Arts and Culture

Television adaptation of Little Fires Everywhere: Small change, in fact

By Joanne Laurier, 18 May 2020

Based on the 2017 novel, Little Fires Everywhere, an eight-episode Hulu miniseries, focuses on several families and individuals in Shaker Heights, a suburb of Cleveland, Ohio, who come into conflict.

Woody Allen’s A Rainy Day in New York: A little more of an edge than usual

By David Walsh, 16 May 2020

Disgracefully, A Rainy Day in New York has been suppressed in the US. The film was completed in 2018, but Amazon Studios refused to distribute it.

Fetch the Bolt Cutters: One small step for Fiona Apple

By Erik Schreiber, 15 May 2020

The new album, which resonates during our time of quarantine, reflects the singer’s personal growth, as well as the regressive influences of her Hollywood-celebrity environment.

Beethoven’s opera Fidelio for a new online audience of millions

By Bernd Reinhardt, 14 May 2020

A new staging of Beethoven’s Fidelio is a highlight in these times of lockdown and quarantine.

Tony Allen (1940-2020): Pioneering drummer of Afrobeat dies

By Paul Bond, 13 May 2020

His long-time collaborator Fela Kuti once declared “without Tony Allen, there would be no Afrobeat.”

Rock ’n’ roll great Little Richard dead at 87

By Hiram Lee, 12 May 2020

Little Richard played a significant role in shaping rock ’n’ roll in the 1950s and left an indelible influence on the world of music and pop culture in the decades that followed.

Ricky Gervais’ After Life: To be or not to be, that’s one of the questions

By David Walsh, 9 May 2020

Tony Johnson (Gervais) is devastated by the death of his beloved wife Lisa (Kerry Godliman) from breast cancer. He finds it difficult to carry on with life and frequently contemplates suicide.

What Do We Need to Talk About?: Richard Nelson’s “Zoom theater” in the midst of the pandemic

By Fred Mazelis, 8 May 2020

The Apple family in Rhinebeck, New York, tries to carry on, as the world faces disaster and social upheaval.

The coronavirus crisis and its impact on the conditions for artists and arts workers

By David Walsh, 5 May 2020

The present crisis is devastating the lives of many artists, threatening to drive smaller galleries and related enterprises out of business and resulting in an even greater divide between haves and have-nots.

Dorothea Lange: Words and Pictures: An exhibition at the Museum of Modern Art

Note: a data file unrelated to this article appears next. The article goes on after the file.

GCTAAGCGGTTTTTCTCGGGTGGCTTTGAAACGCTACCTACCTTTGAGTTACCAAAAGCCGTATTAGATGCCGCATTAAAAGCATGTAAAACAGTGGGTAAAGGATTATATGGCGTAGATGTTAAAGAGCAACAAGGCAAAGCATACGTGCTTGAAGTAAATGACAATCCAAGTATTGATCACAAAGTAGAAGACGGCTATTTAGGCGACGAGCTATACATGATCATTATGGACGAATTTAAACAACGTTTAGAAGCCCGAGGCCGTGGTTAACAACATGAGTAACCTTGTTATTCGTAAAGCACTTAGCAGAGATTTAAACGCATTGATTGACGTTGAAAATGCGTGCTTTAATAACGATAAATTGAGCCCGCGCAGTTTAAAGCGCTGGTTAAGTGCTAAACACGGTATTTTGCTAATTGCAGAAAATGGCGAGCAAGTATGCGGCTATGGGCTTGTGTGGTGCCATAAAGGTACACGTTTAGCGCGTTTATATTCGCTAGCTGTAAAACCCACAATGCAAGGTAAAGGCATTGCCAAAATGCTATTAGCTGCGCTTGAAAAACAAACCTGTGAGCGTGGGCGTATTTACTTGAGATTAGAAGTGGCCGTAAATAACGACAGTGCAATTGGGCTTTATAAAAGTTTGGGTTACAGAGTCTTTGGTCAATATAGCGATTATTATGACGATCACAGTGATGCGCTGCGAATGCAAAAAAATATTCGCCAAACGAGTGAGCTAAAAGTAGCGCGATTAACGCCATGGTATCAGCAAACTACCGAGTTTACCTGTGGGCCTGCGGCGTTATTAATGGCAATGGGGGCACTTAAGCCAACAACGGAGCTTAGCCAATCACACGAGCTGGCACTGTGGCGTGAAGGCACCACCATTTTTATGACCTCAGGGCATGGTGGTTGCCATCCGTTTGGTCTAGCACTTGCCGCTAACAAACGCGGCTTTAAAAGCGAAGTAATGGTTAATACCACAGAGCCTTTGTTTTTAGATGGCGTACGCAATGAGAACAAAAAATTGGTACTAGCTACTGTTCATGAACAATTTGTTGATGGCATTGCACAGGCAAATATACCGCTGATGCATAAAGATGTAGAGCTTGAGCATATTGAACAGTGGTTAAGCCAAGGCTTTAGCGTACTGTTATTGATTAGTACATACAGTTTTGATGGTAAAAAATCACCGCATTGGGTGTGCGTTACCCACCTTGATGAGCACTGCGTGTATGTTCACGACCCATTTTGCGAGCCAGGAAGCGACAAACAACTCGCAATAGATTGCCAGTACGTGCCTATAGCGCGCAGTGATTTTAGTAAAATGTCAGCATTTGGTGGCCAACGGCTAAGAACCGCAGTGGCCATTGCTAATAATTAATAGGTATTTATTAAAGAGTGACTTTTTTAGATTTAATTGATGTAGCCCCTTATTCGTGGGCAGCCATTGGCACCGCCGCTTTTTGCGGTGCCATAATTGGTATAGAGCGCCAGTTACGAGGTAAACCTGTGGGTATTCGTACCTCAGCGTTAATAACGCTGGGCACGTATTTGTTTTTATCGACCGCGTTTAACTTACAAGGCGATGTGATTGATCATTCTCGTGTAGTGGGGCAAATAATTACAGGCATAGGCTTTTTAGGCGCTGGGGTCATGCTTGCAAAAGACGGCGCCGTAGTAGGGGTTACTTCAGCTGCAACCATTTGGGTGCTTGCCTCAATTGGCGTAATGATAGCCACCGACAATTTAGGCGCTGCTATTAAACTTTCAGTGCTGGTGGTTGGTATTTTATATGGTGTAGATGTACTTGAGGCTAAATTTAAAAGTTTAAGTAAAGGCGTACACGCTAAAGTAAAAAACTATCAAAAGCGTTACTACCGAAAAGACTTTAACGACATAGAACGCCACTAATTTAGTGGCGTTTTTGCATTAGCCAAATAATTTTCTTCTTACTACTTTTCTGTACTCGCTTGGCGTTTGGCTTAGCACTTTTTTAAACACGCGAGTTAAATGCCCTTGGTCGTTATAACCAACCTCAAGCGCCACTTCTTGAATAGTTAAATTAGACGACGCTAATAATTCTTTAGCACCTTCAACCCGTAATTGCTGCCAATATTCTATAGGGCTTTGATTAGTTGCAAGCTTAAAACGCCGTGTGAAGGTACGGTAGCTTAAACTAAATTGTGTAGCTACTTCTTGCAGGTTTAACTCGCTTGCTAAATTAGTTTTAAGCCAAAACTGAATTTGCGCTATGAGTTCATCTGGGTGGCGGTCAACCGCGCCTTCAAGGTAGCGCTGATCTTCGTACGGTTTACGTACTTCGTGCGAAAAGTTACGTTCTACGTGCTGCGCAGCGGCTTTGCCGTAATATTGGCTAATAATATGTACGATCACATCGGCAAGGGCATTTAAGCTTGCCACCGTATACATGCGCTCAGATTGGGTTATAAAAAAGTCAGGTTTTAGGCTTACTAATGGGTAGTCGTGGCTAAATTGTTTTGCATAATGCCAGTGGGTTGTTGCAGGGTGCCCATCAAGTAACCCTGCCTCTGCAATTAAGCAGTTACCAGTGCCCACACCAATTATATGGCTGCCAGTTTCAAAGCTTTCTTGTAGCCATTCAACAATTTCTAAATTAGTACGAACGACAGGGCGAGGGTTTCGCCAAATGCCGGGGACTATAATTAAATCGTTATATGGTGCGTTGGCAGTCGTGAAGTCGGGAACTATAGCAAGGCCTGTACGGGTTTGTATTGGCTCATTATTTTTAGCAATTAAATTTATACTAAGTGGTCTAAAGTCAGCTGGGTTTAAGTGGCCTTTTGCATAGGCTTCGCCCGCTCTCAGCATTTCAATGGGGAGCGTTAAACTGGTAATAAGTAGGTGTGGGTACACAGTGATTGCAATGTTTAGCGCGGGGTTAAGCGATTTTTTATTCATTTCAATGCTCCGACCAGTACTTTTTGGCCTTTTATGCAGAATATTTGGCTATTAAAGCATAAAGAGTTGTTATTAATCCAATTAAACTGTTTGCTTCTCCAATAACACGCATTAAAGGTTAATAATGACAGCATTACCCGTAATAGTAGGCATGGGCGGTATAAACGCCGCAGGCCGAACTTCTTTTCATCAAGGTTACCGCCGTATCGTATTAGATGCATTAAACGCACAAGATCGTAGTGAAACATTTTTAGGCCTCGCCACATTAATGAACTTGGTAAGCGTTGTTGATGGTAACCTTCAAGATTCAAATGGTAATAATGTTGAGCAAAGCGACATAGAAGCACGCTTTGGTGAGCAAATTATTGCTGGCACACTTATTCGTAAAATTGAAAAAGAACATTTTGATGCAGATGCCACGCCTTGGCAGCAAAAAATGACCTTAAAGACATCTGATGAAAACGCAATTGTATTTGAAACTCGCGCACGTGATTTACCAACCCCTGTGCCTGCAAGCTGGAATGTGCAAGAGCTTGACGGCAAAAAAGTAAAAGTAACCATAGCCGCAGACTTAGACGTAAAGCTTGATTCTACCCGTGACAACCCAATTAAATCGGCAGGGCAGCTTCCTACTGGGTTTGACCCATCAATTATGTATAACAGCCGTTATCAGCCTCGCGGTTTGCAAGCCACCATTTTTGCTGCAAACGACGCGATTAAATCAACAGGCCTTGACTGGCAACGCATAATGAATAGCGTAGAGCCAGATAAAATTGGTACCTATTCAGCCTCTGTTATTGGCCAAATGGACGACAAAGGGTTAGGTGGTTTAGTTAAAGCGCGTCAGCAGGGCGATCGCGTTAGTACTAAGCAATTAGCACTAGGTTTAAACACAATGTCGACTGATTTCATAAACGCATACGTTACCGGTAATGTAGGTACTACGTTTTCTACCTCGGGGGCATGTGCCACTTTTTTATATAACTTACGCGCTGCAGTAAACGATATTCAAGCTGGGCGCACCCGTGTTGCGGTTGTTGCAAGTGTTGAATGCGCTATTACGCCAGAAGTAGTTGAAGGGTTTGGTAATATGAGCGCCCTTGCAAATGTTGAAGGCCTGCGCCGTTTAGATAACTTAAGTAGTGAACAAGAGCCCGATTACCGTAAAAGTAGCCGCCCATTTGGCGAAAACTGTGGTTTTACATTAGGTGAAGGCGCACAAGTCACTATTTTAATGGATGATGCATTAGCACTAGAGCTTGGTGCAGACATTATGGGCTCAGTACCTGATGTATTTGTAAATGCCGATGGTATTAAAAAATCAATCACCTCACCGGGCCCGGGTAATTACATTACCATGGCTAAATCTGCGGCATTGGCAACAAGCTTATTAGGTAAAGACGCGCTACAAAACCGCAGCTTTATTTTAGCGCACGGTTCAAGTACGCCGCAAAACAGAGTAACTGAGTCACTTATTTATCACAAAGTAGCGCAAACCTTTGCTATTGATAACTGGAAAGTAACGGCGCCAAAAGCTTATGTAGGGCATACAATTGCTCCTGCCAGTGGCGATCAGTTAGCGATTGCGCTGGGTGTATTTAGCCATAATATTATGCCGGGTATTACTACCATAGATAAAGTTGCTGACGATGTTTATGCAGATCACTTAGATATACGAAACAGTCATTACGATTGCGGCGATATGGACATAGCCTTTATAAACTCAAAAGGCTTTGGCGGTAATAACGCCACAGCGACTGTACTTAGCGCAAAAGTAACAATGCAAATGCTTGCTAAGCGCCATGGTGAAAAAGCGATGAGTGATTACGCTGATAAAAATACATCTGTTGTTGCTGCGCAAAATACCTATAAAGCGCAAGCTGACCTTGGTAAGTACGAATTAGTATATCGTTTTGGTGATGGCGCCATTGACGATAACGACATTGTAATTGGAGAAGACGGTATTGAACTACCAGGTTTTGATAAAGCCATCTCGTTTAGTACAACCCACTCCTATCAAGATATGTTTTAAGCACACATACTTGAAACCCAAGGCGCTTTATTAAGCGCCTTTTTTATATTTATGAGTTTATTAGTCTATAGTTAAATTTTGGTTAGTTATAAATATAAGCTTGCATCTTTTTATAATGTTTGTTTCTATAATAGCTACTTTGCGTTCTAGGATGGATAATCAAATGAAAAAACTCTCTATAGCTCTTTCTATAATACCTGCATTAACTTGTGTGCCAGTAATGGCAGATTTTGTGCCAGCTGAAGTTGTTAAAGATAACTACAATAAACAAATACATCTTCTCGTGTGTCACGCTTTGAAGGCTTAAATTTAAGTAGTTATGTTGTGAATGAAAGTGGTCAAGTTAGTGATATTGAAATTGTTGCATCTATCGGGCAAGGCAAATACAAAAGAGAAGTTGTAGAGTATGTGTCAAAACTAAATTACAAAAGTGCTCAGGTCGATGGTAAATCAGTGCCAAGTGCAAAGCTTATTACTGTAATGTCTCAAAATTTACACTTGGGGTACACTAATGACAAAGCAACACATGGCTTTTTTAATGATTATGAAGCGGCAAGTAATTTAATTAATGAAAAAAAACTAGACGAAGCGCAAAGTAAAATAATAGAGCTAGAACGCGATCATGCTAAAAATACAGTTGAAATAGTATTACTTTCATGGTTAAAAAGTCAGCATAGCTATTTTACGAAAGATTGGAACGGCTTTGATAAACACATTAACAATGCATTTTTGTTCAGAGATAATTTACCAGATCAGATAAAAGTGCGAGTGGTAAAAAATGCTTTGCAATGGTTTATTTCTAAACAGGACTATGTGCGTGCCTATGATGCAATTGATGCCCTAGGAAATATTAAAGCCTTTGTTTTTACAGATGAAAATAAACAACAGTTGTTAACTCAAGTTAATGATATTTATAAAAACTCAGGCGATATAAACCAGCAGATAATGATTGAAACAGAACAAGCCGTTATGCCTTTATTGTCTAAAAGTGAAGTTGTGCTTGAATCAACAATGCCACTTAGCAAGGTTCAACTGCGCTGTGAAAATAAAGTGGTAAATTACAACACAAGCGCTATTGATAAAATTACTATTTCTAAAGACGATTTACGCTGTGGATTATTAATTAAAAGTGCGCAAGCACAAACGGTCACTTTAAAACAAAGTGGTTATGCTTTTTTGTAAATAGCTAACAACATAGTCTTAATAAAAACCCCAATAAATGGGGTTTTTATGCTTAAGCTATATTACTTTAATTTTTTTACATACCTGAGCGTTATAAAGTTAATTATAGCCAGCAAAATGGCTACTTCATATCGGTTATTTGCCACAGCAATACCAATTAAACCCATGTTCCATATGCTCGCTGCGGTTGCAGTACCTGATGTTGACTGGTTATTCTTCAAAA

By Clare Hurley, 2 May 2020

Lange’s turn to documentary photography was spurred by the Great Depression as she sought to address economic inequality and social injustice through activism and the lens of her camera.

Resistance and The Resistance Banker: Dramas of the struggle against Nazism

By Joanne Laurier, 1 May 2020

The crimes of the Nazis, the greatest ever committed against humanity, generated some of the noblest and most self-sacrificing actions in the struggle against their barbarism.

German photomontage artist John Heartfield: A new online exhibition

By Sybille Fuchs, 30 April 2020

The virtual exhibition is in many respects highly relevant in the present situation.

One World: Together At Home—A noble gesture married to official cynicism

By Paul Bond, 30 April 2020

Huge global audience figures show a support for the keyworkers at the frontline that is not answered by any corresponding practical measures from the ruling class.

Tiger King on Netflix: Approach with caution!

By Ed Hightower and Kathleen Martin, 28 April 2020

Tiger King centers on the feud between Joe Exotic—a flamboyant zoo owner in rural Oklahoma—and the animal rights activist who aims to shut down the cub petting industry in the US, Carole Baskin.

The Innocence Files on Netflix: Freeing frame-up victims from prison

By Joanne Laurier, 27 April 2020

The production of and interest in the nine-part documentary are part of the growing opposition in the US both to the death penalty and to mass incarceration.

Sincerely Louis C.K.—Comedian returns with a stand-up special

By Shuvu Batta, 25 April 2020

Despite the hostile and concerted campaign in the media, Louis C.K. returns to the public eye with his new comedy special.

The concluding episodes of The Plot Against America: In 1940, an America gone fascist

By David Walsh, 23 April 2020

The sixth and final part of HBO’s adaptation of Philip Roth’s 2004 novel aired April 20. The series imagines an alternate history in which right-winger Charles Lindbergh wins the 1940 US presidential election.

COVID-19 kills jazz saxophone master Lee Konitz

By John Andrews, 20 April 2020

COVID-19 has claimed the life of Lee Konitz, one of the foremost improvisers of post-war jazz.

Star Trek: Picard—The prospects of an aging icon

By Lee Parsons, 18 April 2020

Set late in the 24th century, Star Trek: Picard concluded its 10-episode season in March to generally favourable reviews, if a mixed reception from the faithful.

Curtiz: A film about the filming of Casablanca in 1942

By David Walsh, 17 April 2020

Michael Curtiz was one of the most prolific, talented directors in history, with some 180 films to his credit—a third of them made in his native Hungary and other European countries by the time he emigrated to the US in 1926.

Five Came Back: Hollywood filmmakers and World War II

By Joanne Laurier, 16 April 2020

The three-part documentary focuses on five major American directors—John Ford, John Huston, William Wyler, George Stevens and Frank Capra—who enlisted with the US War Department to create propaganda films between 1941 and 1945.

Pedro Costa’s Vitalina Varela and the endless night

By Erik Schreiber, 14 April 2020

The newest movie from acclaimed Portuguese director Pedro Costa offers visual beauty, pessimism and little insight or hope.